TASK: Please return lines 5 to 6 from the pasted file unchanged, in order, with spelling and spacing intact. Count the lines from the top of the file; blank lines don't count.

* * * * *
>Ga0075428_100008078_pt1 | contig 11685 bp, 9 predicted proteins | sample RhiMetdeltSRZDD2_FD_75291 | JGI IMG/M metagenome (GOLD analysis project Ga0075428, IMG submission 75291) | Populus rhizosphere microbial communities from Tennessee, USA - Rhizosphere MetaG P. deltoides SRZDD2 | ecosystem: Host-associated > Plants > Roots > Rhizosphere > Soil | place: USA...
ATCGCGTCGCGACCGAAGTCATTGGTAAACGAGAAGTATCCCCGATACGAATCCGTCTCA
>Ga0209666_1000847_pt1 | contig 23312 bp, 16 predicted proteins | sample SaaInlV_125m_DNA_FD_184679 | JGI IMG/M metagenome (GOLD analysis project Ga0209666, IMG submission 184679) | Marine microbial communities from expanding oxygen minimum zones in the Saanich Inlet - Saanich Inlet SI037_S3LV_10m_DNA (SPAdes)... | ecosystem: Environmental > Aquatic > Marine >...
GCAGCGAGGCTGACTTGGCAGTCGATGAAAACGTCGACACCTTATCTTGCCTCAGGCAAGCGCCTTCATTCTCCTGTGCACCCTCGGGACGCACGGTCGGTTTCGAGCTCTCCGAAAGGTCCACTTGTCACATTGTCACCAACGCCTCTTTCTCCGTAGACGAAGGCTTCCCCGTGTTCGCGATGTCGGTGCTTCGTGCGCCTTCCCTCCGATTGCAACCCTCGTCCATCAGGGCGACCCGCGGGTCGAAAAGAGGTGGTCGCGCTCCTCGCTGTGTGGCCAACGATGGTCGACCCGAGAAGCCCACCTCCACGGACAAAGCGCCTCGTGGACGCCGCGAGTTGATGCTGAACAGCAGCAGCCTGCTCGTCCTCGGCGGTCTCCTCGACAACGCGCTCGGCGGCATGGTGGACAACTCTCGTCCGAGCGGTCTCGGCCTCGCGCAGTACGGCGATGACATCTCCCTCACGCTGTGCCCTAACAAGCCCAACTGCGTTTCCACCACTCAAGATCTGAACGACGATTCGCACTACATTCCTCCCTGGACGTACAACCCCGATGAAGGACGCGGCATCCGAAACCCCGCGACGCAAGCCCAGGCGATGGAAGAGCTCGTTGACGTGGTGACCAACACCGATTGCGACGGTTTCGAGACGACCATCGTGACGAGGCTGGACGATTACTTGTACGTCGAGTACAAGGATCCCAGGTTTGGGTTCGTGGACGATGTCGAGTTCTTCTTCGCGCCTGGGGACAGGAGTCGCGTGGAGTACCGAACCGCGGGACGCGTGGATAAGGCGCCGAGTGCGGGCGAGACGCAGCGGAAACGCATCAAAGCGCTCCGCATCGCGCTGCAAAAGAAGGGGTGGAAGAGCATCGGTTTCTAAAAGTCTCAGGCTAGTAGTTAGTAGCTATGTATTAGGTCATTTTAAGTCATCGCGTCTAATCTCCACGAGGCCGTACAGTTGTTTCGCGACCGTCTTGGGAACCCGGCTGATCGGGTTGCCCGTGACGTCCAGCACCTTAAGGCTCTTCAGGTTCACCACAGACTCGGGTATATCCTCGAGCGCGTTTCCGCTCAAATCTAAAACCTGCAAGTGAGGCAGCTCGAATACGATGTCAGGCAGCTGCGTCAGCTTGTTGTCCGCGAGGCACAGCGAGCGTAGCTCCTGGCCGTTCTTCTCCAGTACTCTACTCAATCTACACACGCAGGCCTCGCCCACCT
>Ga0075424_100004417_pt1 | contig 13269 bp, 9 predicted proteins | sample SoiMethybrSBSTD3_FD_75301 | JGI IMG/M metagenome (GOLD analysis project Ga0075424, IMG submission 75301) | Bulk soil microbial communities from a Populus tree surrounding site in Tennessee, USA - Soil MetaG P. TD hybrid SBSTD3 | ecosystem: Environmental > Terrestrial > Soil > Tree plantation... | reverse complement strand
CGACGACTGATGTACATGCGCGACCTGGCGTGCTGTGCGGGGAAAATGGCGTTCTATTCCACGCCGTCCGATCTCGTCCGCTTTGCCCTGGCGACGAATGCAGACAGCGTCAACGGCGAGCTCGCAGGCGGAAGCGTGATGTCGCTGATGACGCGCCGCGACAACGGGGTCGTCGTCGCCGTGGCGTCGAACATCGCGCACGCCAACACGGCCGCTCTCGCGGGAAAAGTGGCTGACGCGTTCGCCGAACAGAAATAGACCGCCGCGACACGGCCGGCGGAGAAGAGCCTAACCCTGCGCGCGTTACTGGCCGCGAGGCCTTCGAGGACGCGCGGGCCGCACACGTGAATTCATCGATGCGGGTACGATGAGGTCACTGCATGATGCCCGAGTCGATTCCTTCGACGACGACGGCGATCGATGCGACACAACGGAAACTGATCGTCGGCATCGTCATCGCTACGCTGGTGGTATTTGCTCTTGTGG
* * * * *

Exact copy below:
>Ga0075424_100004417_pt1 | contig 13269 bp, 9 predicted proteins | sample SoiMethybrSBSTD3_FD_75301 | JGI IMG/M metagenome (GOLD analysis project Ga0075424, IMG submission 75301) | Bulk soil microbial communities from a Populus tree surrounding site in Tennessee, USA - Soil MetaG P. TD hybrid SBSTD3 | ecosystem: Environmental > Terrestrial > Soil > Tree plantation... | reverse complement strand
CGACGACTGATGTACATGCGCGACCTGGCGTGCTGTGCGGGGAAAATGGCGTTCTATTCCACGCCGTCCGATCTCGTCCGCTTTGCCCTGGCGACGAATGCAGACAGCGTCAACGGCGAGCTCGCAGGCGGAAGCGTGATGTCGCTGATGACGCGCCGCGACAACGGGGTCGTCGTCGCCGTGGCGTCGAACATCGCGCACGCCAACACGGCCGCTCTCGCGGGAAAAGTGGCTGACGCGTTCGCCGAACAGAAATAGACCGCCGCGACACGGCCGGCGGAGAAGAGCCTAACCCTGCGCGCGTTACTGGCCGCGAGGCCTTCGAGGACGCGCGGGCCGCACACGTGAATTCATCGATGCGGGTACGATGAGGTCACTGCATGATGCCCGAGTCGATTCCTTCGACGACGACGGCGATCGATGCGACACAACGGAAACTGATCGTCGGCATCGTCATCGCTACGCTGGTGGTATTTGCTCTTGTGG